Amino Acids

, Volume 32, Issue 3, pp 381–386

Effects of β-alanine supplementation on the onset of neuromuscular fatigue and ventilatory threshold in women

  • J. R. Stout
  • J. T. Cramer
  • R. F. Zoeller
  • D. Torok
  • P. Costa
  • J. R. Hoffman
  • R. C. Harris
  • J. O’Kroy
Article

DOI: 10.1007/s00726-006-0474-z

Cite this article as:
Stout, J., Cramer, J., Zoeller, R. et al. Amino Acids (2007) 32: 381. doi:10.1007/s00726-006-0474-z

Summary.

This study examined the effects of 28 days of β-alanine supplementation on the physical working capacity at fatigue threshold (PWCFT), ventilatory threshold (VT), maximal oxygen consumption (\(\dot{\rm V}\)O2-MAX), and time-to-exhaustion (TTE) in women. Twenty-two women (age ± SD 27.4 ± 6.1 yrs) participated and were randomly assigned to either the β-alanine (CarnoSyn™) or Placebo (PL) group. Before (pre) and after (post) the supplementation period, participants performed a continuous, incremental cycle ergometry test to exhaustion to determine the PWCFT, VT, \(\dot{\rm V}\)O2-MAX, and TTE. There was a 13.9, 12.6 and 2.5% increase (p < 0.05) in VT, PWCFT, and TTE, respectively, for the β-alanine group, with no changes in the PL (p > 0.05). There were no changes for \(\dot{\rm V}\)O2-MAX (p > 0.05) in either group. Results of this study indicate that β-alanine supplementation delays the onset of neuromuscular fatigue (PWCFT) and the ventilatory threshold (VT) at submaximal workloads, and increase in TTE during maximal cycle ergometry performance. However, β-alanine supplementation did not affect maximal aerobic power (\(\dot{\rm V}\)O2-MAX). In conclusion, β-alanine supplementation appears to improve submaximal cycle ergometry performance and TTE in young women, perhaps as a result of an increased buffering capacity due to elevated muscle carnosine concentrations.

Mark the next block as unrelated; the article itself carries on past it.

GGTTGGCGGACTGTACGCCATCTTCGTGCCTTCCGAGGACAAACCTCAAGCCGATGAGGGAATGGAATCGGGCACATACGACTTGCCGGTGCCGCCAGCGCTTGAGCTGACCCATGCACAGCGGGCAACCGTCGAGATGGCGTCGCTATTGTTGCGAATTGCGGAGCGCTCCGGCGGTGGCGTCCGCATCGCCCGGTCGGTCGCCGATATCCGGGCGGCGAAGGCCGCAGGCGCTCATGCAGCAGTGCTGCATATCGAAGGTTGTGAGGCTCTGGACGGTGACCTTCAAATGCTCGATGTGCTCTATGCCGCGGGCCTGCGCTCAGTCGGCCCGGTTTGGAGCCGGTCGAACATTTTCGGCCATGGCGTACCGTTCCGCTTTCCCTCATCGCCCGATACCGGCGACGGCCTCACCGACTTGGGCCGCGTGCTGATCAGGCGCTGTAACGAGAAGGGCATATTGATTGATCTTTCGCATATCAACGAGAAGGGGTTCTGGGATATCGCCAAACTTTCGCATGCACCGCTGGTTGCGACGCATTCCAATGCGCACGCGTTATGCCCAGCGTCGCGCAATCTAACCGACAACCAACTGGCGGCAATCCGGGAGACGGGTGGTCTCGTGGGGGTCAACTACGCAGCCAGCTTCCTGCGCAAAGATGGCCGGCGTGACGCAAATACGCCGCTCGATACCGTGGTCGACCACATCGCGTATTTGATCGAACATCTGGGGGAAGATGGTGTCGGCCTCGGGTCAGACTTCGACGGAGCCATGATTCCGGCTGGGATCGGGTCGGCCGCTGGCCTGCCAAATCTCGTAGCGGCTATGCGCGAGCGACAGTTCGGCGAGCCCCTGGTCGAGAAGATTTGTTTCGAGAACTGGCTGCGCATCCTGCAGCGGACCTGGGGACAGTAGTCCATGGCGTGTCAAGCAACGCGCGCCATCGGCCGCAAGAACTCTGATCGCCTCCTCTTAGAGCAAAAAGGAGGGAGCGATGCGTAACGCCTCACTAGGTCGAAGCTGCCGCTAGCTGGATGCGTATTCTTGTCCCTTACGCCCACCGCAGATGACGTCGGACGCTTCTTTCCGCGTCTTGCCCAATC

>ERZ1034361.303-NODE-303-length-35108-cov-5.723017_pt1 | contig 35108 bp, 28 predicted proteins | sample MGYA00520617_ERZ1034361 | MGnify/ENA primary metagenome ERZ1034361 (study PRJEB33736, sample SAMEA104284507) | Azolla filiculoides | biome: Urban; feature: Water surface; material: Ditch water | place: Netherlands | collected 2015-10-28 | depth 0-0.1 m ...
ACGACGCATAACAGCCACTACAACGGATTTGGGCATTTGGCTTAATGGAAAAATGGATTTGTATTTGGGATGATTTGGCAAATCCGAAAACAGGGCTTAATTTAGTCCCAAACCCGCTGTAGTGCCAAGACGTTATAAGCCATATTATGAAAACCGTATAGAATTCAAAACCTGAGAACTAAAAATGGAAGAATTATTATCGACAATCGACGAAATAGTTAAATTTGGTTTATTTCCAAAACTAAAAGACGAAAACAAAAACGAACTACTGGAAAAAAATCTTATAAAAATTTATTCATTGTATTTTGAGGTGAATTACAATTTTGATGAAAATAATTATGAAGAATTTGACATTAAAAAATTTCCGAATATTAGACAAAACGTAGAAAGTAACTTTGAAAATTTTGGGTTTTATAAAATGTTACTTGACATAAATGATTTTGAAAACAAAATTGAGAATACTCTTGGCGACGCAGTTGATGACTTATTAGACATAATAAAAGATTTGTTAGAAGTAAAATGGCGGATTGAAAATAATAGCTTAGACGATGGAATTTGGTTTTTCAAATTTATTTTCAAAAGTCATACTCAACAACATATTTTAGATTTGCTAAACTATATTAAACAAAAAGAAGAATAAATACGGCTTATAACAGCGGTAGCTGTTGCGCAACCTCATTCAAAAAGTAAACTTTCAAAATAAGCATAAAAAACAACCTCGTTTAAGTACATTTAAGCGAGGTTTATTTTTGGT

Keywords: Carnosine – β-Alanine – Ergogenic aids – Electromyography – Cycle ergometry

Copyright information

© Springer-Verlag 2006

Authors and Affiliations

  • J. R. Stout
    • 1
  • J. T. Cramer
    • 1
  • R. F. Zoeller
    • 2
  • D. Torok
    • 2
  • P. Costa
    • 2
  • J. R. Hoffman
    • 3
  • R. C. Harris
    • 4
  • J. O’Kroy
    • 2
  1. 1.Department of Health and Exercise ScienceUniversity of OklahomaNormanU.S.A.
  2. 2.Department of Exercise Science and Health PromotionFlorida Atlantic UniversityDavieU.S.A.
  3. 3.Department of Health and Exercise ScienceThe College of New JerseyEwingU.S.A.
  4. 4.School of Sport Exercise and Health SciencesUniversity of ChichesterChichesterU.K.